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click here to visit the New Zealand Police website I don't really enjoy giving cops a hard time because I think that by and large they do a good job under difficult circumstances. I admire the New Zealand Police Force. I think that, as a nation, we can be proud of them. If you're not convinced, then watch the American "COPS" program and see how they operate. Then be thankful for what we get.1

Now that I've covered my arse with that shameless butt-lick (although I did mean it), it's time to get stuck into the cops. As good as they are on the whole, they've got some serious issues to sort out. It's understandable that they're not keen to admit to their shortcomings — what large organization is? Still, given the importance of their role in our society, they must be prepared to take constructive public criticism.

The Attitude

What sort of people want to become police officers? All sorts, I suppose. You'd like to think that the majority of them are motivated by a concern for the community and a desire to serve. I certainly hope so but I have my doubts.

One thing's for sure — not all cops are dedicated to pure law enforcement and justice. I have personally witnessed numerous incidents of human rights violations by police. I think you'd have to be stupid to think that this could never happen in New Zealand.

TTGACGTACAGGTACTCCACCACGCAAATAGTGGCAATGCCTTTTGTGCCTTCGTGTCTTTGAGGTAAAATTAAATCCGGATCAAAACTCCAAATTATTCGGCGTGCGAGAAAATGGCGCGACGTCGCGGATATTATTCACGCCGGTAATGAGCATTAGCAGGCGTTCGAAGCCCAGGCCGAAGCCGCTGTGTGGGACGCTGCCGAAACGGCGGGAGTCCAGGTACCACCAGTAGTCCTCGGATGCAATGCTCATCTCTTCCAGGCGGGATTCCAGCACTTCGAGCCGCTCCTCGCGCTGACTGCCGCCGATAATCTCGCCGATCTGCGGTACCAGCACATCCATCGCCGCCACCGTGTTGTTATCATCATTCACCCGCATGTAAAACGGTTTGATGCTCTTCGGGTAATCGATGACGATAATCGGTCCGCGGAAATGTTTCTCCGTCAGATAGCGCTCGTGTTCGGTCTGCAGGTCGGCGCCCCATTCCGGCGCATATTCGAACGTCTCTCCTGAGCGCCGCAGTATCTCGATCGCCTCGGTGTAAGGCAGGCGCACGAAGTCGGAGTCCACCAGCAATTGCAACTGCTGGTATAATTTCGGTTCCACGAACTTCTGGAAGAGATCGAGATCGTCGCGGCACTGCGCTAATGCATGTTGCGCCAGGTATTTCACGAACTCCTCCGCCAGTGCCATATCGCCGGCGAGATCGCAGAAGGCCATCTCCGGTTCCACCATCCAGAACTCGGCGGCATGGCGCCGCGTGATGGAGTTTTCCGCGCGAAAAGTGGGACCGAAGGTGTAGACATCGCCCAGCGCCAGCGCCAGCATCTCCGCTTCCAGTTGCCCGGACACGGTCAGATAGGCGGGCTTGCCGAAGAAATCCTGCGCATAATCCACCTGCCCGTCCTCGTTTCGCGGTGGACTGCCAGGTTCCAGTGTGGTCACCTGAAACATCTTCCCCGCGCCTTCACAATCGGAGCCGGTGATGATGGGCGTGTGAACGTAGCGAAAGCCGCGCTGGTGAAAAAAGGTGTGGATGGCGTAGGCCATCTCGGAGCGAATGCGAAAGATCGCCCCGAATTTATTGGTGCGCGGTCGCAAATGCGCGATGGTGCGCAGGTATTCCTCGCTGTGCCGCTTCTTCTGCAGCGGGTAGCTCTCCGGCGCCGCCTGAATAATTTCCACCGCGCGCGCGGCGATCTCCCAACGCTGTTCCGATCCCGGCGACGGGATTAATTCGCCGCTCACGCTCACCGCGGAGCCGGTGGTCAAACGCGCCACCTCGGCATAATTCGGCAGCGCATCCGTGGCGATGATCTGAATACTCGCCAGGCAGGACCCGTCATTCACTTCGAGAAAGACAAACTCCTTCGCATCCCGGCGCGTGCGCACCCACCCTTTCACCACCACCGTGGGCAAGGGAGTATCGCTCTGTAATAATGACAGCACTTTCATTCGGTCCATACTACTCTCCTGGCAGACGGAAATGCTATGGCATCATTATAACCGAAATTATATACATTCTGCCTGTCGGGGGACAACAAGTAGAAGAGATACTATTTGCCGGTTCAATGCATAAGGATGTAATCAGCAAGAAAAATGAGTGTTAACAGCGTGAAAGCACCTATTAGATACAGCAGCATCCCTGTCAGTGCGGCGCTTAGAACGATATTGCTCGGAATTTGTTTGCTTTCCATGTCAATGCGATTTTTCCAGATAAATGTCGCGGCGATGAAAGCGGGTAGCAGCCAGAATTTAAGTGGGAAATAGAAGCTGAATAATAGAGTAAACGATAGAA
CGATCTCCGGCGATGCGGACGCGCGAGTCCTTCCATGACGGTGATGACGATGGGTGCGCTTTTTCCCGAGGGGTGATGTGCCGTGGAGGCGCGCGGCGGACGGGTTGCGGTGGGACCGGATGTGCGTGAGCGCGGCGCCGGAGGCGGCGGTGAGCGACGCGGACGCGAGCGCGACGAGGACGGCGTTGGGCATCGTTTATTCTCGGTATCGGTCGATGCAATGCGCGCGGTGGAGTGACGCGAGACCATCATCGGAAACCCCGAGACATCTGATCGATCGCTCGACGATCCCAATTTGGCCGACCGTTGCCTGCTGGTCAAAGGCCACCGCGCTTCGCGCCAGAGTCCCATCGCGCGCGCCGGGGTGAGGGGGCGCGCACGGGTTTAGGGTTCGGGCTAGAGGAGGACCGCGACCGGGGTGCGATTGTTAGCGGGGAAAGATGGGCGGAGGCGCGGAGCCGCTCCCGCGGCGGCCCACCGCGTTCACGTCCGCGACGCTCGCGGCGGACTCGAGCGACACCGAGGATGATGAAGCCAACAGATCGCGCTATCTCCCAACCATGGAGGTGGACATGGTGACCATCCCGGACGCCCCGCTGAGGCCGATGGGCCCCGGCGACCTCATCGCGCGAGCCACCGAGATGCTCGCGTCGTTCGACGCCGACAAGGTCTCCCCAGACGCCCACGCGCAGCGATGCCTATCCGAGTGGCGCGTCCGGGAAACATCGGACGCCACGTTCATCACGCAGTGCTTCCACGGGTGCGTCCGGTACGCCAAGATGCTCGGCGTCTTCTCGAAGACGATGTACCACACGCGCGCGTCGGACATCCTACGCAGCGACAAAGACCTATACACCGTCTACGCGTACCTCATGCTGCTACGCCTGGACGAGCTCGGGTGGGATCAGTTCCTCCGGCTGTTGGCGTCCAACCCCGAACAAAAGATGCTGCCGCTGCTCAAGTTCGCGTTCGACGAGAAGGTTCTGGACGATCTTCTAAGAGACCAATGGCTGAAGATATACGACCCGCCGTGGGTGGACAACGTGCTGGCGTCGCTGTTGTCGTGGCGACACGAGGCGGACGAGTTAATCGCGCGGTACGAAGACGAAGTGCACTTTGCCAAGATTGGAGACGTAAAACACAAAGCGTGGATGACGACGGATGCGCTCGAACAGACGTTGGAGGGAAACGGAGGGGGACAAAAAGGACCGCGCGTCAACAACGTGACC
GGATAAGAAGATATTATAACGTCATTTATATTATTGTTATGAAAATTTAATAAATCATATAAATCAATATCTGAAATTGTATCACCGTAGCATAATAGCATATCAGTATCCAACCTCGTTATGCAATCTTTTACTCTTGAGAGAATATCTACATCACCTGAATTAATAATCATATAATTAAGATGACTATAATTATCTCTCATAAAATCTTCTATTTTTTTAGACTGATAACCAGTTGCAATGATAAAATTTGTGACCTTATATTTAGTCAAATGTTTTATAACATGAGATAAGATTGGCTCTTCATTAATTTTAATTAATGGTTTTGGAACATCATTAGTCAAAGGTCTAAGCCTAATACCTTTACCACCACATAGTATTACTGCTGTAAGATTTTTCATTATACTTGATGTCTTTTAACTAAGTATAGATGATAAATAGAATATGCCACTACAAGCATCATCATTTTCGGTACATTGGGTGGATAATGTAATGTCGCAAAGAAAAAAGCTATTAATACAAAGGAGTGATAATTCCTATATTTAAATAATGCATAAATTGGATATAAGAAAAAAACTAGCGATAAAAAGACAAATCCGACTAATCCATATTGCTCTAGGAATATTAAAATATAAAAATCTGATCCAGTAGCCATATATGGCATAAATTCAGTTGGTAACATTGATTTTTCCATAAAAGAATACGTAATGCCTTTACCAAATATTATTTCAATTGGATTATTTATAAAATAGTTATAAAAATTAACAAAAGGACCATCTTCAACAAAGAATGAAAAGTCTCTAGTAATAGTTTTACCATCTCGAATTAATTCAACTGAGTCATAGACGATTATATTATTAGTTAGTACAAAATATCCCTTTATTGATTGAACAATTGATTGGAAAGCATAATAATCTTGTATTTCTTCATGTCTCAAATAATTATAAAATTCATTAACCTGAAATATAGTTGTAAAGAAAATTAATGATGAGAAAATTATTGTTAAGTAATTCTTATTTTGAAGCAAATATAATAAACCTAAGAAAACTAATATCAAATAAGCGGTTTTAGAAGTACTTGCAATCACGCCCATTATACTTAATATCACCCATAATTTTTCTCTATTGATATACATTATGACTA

I knew an ex-cop who used to tell us about busting hippies and alternative lifestylers for fun. These were people who (according to his description) had decided to live in peace, closer to nature. The boys in blue would march into their homes and bust them on anything they could dig up, just for the hell of it, then finish work and laugh about it over a beer. Strange thing is, I worked with this guy for quite a while and got on well with him.

Keeping the Beat

I want to mention the way front-line cops deal with situations such as domestic violence, psychiatric illness, etc. In my experience they don't handle these problems at all well.

I don't really blame them for their poor performance in these areas - it seems that they just aren't adequately trained. More on this topic later (when I get time to write it).

1. Update, March 2000: I've had a couple of Americans e-mail me with some interesting comments. They were both uncomfortable about their police system, without being too severely critical.